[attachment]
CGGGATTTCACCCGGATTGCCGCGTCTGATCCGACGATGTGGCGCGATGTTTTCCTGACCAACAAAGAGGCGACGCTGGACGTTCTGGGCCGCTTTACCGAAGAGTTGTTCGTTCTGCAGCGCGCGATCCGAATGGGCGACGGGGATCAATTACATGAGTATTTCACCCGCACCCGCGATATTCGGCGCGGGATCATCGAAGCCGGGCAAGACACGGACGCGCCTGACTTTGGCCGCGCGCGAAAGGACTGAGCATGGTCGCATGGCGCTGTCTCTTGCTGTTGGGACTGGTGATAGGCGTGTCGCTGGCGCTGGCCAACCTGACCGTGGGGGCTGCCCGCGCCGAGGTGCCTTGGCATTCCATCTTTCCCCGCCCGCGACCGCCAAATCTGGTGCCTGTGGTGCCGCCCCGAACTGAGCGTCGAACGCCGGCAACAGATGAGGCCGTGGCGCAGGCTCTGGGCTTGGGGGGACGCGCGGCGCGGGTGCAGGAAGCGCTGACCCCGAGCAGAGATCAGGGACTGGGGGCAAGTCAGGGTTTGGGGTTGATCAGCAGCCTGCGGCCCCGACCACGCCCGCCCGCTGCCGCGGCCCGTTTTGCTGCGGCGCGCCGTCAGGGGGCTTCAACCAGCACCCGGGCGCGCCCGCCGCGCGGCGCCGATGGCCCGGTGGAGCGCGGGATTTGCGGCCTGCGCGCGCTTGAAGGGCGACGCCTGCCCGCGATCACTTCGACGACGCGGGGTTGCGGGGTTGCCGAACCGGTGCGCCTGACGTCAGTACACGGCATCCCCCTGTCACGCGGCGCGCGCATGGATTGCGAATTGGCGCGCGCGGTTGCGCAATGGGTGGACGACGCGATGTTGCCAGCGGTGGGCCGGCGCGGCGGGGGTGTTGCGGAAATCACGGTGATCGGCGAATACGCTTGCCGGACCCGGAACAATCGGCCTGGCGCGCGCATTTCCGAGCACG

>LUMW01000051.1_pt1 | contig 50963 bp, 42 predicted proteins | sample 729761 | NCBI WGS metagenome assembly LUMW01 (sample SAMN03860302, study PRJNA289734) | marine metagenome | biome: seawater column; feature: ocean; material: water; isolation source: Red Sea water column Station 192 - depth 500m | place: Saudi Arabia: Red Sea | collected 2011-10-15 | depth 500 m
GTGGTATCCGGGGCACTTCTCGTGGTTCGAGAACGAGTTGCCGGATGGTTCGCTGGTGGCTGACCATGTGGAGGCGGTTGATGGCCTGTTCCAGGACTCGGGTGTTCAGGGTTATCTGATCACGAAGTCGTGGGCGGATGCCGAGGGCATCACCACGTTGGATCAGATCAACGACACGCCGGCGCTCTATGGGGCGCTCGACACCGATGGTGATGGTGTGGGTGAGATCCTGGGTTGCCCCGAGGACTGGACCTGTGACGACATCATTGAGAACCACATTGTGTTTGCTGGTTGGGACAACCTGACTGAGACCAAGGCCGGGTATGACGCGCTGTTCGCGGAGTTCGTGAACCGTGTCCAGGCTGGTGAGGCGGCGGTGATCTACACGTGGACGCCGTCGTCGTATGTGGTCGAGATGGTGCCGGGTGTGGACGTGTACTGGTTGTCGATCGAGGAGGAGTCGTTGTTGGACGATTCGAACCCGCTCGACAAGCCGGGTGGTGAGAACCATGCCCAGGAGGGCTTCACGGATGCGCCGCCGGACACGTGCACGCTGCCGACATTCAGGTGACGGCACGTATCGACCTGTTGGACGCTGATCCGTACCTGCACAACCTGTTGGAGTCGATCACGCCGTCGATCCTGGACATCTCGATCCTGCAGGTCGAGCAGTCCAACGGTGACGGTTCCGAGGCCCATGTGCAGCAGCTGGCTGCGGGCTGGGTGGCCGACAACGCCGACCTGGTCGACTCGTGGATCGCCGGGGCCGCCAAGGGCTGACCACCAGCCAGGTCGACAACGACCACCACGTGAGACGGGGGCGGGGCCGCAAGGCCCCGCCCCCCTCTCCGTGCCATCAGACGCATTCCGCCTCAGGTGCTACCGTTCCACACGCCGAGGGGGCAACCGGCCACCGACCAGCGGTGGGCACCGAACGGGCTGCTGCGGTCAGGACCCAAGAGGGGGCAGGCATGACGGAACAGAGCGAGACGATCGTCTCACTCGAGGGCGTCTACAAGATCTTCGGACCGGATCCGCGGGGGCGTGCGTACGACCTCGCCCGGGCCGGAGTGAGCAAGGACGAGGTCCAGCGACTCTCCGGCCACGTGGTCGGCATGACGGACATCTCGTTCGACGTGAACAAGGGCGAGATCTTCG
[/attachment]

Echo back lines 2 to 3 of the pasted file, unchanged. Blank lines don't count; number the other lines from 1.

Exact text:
>LUMW01000051.1_pt1 | contig 50963 bp, 42 predicted proteins | sample 729761 | NCBI WGS metagenome assembly LUMW01 (sample SAMN03860302, study PRJNA289734) | marine metagenome | biome: seawater column; feature: ocean; material: water; isolation source: Red Sea water column Station 192 - depth 500m | place: Saudi Arabia: Red Sea | collected 2011-10-15 | depth 500 m
GTGGTATCCGGGGCACTTCTCGTGGTTCGAGAACGAGTTGCCGGATGGTTCGCTGGTGGCTGACCATGTGGAGGCGGTTGATGGCCTGTTCCAGGACTCGGGTGTTCAGGGTTATCTGATCACGAAGTCGTGGGCGGATGCCGAGGGCATCACCACGTTGGATCAGATCAACGACACGCCGGCGCTCTATGGGGCGCTCGACACCGATGGTGATGGTGTGGGTGAGATCCTGGGTTGCCCCGAGGACTGGACCTGTGACGACATCATTGAGAACCACATTGTGTTTGCTGGTTGGGACAACCTGACTGAGACCAAGGCCGGGTATGACGCGCTGTTCGCGGAGTTCGTGAACCGTGTCCAGGCTGGTGAGGCGGCGGTGATCTACACGTGGACGCCGTCGTCGTATGTGGTCGAGATGGTGCCGGGTGTGGACGTGTACTGGTTGTCGATCGAGGAGGAGTCGTTGTTGGACGATTCGAACCCGCTCGACAAGCCGGGTGGTGAGAACCATGCCCAGGAGGGCTTCACGGATGCGCCGCCGGACACGTGCACGCTGCCGACATTCAGGTGACGGCACGTATCGACCTGTTGGACGCTGATCCGTACCTGCACAACCTGTTGGAGTCGATCACGCCGTCGATCCTGGACATCTCGATCCTGCAGGTCGAGCAGTCCAACGGTGACGGTTCCGAGGCCCATGTGCAGCAGCTGGCTGCGGGCTGGGTGGCCGACAACGCCGACCTGGTCGACTCGTGGATCGCCGGGGCCGCCAAGGGCTGACCACCAGCCAGGTCGACAACGACCACCACGTGAGACGGGGGCGGGGCCGCAAGGCCCCGCCCCCCTCTCCGTGCCATCAGACGCATTCCGCCTCAGGTGCTACCGTTCCACACGCCGAGGGGGCAACCGGCCACCGACCAGCGGTGGGCACCGAACGGGCTGCTGCGGTCAGGACCCAAGAGGGGGCAGGCATGACGGAACAGAGCGAGACGATCGTCTCACTCGAGGGCGTCTACAAGATCTTCGGACCGGATCCGCGGGGGCGTGCGTACGACCTCGCCCGGGCCGGAGTGAGCAAGGACGAGGTCCAGCGACTCTCCGGCCACGTGGTCGGCATGACGGACATCTCGTTCGACGTGAACAAGGGCGAGATCTTCG